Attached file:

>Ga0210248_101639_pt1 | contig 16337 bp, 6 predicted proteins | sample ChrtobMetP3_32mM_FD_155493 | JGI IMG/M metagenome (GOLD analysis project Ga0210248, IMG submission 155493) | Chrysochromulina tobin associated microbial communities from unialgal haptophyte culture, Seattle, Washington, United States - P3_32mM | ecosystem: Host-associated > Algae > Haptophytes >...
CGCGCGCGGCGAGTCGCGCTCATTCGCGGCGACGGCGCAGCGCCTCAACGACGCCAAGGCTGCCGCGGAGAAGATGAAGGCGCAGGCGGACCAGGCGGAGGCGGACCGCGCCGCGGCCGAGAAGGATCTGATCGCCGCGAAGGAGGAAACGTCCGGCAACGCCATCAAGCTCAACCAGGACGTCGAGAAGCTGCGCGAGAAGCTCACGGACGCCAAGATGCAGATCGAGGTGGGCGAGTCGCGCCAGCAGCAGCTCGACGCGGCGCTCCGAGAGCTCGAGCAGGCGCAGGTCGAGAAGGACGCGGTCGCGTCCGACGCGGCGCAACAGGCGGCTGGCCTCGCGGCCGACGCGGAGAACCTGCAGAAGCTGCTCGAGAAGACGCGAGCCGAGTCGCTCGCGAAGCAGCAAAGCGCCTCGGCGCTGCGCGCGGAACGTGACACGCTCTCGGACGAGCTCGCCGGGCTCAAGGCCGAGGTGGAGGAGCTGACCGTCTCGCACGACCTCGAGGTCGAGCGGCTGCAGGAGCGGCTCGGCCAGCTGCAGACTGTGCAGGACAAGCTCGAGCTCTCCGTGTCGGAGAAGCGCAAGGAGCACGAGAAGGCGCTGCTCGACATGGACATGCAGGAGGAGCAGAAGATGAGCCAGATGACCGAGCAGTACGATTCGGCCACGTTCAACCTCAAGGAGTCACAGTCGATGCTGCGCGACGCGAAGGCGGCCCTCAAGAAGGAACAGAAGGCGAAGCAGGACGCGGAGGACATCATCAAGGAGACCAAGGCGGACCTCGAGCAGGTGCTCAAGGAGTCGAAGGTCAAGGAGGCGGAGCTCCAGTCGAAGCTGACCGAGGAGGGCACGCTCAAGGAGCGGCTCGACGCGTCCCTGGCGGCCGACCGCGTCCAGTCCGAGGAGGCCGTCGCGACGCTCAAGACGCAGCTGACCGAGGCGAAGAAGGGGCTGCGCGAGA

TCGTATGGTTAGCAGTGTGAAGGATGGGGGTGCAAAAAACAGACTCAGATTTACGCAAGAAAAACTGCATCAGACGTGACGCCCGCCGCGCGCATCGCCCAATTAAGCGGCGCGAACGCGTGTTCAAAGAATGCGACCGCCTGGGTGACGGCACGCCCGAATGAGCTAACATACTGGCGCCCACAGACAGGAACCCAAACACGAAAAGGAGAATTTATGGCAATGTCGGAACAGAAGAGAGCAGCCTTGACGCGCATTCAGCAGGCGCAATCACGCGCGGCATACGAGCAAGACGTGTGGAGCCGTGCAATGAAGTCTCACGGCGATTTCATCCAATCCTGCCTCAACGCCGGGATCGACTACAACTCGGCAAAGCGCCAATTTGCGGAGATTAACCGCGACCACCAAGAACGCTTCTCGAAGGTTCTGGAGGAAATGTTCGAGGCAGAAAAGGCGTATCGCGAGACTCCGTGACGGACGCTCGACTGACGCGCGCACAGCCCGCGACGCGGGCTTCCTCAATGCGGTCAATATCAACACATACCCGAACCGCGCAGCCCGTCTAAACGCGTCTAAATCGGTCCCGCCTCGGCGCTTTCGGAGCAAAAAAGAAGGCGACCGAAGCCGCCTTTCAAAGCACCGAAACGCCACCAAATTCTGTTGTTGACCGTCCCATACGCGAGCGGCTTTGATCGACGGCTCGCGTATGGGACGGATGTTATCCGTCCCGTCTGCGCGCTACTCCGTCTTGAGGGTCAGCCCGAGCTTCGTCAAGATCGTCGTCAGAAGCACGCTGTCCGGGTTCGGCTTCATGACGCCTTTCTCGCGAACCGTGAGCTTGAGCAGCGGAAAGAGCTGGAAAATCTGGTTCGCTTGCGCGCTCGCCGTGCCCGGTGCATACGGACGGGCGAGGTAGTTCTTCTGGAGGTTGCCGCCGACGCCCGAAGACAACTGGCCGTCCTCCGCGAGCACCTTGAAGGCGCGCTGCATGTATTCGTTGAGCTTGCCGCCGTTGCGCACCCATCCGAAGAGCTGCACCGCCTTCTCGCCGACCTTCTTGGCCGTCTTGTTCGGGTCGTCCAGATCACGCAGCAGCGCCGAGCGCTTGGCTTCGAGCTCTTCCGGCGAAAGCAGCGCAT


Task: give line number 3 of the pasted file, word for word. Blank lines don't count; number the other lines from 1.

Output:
TCGTATGGTTAGCAGTGTGAAGGATGGGGGTGCAAAAAACAGACTCAGATTTACGCAAGAAAAACTGCATCAGACGTGACGCCCGCCGCGCGCATCGCCCAATTAAGCGGCGCGAACGCGTGTTCAAAGAATGCGACCGCCTGGGTGACGGCACGCCCGAATGAGCTAACATACTGGCGCCCACAGACAGGAACCCAAACACGAAAAGGAGAATTTATGGCAATGTCGGAACAGAAGAGAGCAGCCTTGACGCGCATTCAGCAGGCGCAATCACGCGCGGCATACGAGCAAGACGTGTGGAGCCGTGCAATGAAGTCTCACGGCGATTTCATCCAATCCTGCCTCAACGCCGGGATCGACTACAACTCGGCAAAGCGCCAATTTGCGGAGATTAACCGCGACCACCAAGAACGCTTCTCGAAGGTTCTGGAGGAAATGTTCGAGGCAGAAAAGGCGTATCGCGAGACTCCGTGACGGACGCTCGACTGACGCGCGCACAGCCCGCGACGCGGGCTTCCTCAATGCGGTCAATATCAACACATACCCGAACCGCGCAGCCCGTCTAAACGCGTCTAAATCGGTCCCGCCTCGGCGCTTTCGGAGCAAAAAAGAAGGCGACCGAAGCCGCCTTTCAAAGCACCGAAACGCCACCAAATTCTGTTGTTGACCGTCCCATACGCGAGCGGCTTTGATCGACGGCTCGCGTATGGGACGGATGTTATCCGTCCCGTCTGCGCGCTACTCCGTCTTGAGGGTCAGCCCGAGCTTCGTCAAGATCGTCGTCAGAAGCACGCTGTCCGGGTTCGGCTTCATGACGCCTTTCTCGCGAACCGTGAGCTTGAGCAGCGGAAAGAGCTGGAAAATCTGGTTCGCTTGCGCGCTCGCCGTGCCCGGTGCATACGGACGGGCGAGGTAGTTCTTCTGGAGGTTGCCGCCGACGCCCGAAGACAACTGGCCGTCCTCCGCGAGCACCTTGAAGGCGCGCTGCATGTATTCGTTGAGCTTGCCGCCGTTGCGCACCCATCCGAAGAGCTGCACCGCCTTCTCGCCGACCTTCTTGGCCGTCTTGTTCGGGTCGTCCAGATCACGCAGCAGCGCCGAGCGCTTGGCTTCGAGCTCTTCCGGCGAAAGCAGCGCAT